He is a producer for Shepherd’s Grain, a Pacific Northwest-based organization that transports, processes and markets produce. He has joined more than 30 growers who market their no-till crops in the Pacific Northwest through Shepherd’s Grain.

All of the growers for Shepherd’s Grain use sustainable agriculture practices and are certified by the Food Alliance Association, which includes specific standards for farm and ranch participants.

Food Alliance-certified businesses are audited by an independent inspector to determine if they meet program standards, such as providing safe and fair working conditions, do not use genetically modified crops, reduce pesticide use, protect soil and water quality and wildlife habitat. The alliance monitors verification of marketing claims for social and environmental responsibility, adds value to products and enhances and protects brands.

“I have contacts with seed companies and we negotiate with them to find what is in demand, what customers want. I work together with my dad and brother so we know what fields and how much acreage we have available for certain crops,” Melville says.

The Melvilles do practice sustainable agriculture methods, but their crops are not designated as organic. Kevin said the organic seed market is not as strong as it could be due to changes in regulations.

“You can buy and use inorganic seed in an organic operation if organic seed is not available for a particular crop. So that pretty much destroyed the organic seed market,’’ Melville says. “We eventually might get to organic products with no-till farming, but we need a nonselective organic herbicide like Roundup. If we had that, I would consider raising organic crops.”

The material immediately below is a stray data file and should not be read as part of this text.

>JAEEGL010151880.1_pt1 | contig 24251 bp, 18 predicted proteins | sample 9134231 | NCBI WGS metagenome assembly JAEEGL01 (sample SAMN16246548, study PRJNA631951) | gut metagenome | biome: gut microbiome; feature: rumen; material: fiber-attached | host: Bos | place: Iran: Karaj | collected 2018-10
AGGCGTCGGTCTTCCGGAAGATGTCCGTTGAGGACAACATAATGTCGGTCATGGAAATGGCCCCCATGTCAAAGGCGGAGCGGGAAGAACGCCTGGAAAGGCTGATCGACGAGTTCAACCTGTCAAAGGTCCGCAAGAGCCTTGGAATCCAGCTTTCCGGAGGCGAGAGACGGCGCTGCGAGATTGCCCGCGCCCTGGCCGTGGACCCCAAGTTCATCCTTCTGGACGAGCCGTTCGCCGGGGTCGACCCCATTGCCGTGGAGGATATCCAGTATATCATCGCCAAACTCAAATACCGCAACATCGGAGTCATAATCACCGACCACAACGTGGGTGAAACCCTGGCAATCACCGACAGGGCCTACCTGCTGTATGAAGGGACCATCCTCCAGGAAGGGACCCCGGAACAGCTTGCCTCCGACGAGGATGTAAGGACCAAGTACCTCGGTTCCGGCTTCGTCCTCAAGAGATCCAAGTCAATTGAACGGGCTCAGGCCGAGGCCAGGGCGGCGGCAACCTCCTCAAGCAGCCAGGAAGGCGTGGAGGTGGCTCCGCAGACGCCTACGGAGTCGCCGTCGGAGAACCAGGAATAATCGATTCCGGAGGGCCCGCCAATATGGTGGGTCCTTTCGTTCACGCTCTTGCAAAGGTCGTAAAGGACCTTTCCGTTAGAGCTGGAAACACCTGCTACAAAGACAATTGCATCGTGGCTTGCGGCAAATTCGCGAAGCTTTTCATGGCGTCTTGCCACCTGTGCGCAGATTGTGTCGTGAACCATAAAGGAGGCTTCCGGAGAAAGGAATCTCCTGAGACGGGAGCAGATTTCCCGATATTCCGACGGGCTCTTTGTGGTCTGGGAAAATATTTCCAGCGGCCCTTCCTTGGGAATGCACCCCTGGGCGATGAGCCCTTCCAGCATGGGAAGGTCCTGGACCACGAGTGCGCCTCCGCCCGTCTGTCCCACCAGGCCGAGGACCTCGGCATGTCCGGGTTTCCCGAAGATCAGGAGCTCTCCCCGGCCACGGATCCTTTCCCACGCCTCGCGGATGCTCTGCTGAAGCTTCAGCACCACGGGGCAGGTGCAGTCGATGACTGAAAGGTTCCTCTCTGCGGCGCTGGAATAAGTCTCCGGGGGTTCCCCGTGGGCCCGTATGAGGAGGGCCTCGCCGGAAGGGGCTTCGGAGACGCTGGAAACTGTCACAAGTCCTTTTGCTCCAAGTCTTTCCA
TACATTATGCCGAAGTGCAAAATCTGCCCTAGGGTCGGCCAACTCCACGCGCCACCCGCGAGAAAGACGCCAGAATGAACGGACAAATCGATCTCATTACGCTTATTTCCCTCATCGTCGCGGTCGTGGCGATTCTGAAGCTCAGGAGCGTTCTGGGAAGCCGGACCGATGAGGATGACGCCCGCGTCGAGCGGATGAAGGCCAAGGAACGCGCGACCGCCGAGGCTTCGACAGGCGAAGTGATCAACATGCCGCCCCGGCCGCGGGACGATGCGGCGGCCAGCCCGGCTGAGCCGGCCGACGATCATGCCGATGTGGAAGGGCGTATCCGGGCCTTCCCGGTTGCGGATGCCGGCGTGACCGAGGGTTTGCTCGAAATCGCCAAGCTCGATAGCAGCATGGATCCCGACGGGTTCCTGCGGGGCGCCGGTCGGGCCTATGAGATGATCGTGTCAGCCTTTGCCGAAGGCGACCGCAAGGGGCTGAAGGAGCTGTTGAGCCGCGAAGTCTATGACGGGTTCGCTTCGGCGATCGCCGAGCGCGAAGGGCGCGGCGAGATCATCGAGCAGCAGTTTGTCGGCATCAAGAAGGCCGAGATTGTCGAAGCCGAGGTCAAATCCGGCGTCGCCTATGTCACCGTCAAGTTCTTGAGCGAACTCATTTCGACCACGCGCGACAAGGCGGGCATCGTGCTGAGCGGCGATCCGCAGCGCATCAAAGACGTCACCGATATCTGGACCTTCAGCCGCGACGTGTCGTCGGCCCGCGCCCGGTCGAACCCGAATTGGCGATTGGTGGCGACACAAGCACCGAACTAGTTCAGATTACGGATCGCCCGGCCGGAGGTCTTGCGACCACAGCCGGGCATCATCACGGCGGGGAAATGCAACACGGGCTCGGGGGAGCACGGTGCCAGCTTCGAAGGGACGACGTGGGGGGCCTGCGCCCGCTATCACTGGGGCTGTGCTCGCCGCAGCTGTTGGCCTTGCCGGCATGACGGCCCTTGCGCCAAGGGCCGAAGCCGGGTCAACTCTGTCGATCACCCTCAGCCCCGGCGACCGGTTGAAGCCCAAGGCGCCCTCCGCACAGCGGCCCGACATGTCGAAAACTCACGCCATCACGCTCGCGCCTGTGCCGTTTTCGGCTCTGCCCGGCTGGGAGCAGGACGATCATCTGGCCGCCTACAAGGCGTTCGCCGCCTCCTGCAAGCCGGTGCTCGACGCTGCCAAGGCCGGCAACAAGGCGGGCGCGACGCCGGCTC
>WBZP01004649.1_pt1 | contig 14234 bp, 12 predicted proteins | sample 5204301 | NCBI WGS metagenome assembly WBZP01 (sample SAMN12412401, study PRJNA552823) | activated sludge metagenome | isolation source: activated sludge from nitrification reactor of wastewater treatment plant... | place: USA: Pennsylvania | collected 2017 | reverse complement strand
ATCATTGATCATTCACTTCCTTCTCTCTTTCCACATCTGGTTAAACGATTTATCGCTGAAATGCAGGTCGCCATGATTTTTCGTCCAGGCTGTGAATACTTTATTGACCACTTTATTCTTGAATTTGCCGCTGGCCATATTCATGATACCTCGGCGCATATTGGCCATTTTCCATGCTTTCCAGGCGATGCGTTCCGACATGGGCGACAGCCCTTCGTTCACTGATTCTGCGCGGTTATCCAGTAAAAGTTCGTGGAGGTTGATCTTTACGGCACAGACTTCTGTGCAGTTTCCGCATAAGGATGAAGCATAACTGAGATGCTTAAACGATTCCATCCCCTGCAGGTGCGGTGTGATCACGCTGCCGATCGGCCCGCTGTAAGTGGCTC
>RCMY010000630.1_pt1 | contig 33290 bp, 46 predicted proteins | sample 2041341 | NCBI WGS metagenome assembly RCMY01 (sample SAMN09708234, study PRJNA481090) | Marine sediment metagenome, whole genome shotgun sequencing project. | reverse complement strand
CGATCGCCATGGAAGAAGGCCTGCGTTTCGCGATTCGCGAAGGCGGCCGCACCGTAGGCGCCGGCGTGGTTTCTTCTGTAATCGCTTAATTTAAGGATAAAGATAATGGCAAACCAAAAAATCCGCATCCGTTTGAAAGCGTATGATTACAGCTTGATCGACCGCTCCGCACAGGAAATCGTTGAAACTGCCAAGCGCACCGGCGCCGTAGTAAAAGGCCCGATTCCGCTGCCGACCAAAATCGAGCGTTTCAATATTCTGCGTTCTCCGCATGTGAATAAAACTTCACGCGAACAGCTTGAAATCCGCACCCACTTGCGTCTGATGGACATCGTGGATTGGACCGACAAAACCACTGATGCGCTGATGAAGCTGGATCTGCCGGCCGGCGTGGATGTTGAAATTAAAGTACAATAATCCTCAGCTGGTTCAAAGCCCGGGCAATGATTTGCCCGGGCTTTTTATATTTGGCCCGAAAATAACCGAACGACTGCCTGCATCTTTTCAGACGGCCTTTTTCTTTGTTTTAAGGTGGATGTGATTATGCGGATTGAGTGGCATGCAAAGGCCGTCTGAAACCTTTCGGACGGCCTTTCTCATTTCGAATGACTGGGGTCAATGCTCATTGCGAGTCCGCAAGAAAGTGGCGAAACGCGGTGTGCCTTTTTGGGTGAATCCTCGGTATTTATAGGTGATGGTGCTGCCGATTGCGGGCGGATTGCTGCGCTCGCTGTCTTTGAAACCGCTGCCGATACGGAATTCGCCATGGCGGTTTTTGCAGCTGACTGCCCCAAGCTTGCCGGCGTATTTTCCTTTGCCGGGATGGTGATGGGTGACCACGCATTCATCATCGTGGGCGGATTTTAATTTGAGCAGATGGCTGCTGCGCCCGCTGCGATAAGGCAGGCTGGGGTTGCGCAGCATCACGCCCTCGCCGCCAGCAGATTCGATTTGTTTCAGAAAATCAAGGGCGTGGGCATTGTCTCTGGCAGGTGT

Gone are the days when farming was considered an occupation for individuals who could do manual labor but didn’t have a high level of expertise or training. Tractors with auto-steering and computer programming are not new in the agriculture industry. Center-pivot irrigation wheel lines can notify a cell phone or computer if its programmed instructions are interrupted.

“These tools allow one person to farm more acres. I hate my cell phone. My work is interrupted all the time. But I carry it and it has its advantages,” Melville says.

One of the reasons he chose to irrigate with the center-pivot wheel lines is that it was so difficult to get dependable people to change irrigation pipe.

“We don’t hire seasonal workers at all now. We pay a little more for people who know more,” he says.

One of the most useful pieces of high-tech machinery is a tagger system on the hay baler. Melville says a radio frequency tag is attached to each bale as it falls to the ground. The tag names the location of the bale, time it was harvested, moisture content and weight.

A scanner is used to read the tags to evaluate the production of a particular field. It is possible to scan a whole load of bales and provide a print-out of the evaluation to the buyer. Besides being a great way to find wet bales that have a potential to produce excess heat and ignite, it's a useful marketing tool.

“This scanner provides quality control and preserves the identity of the producer. It can help to create a niche market to serve people who want to track the production of the food they buy,” he says.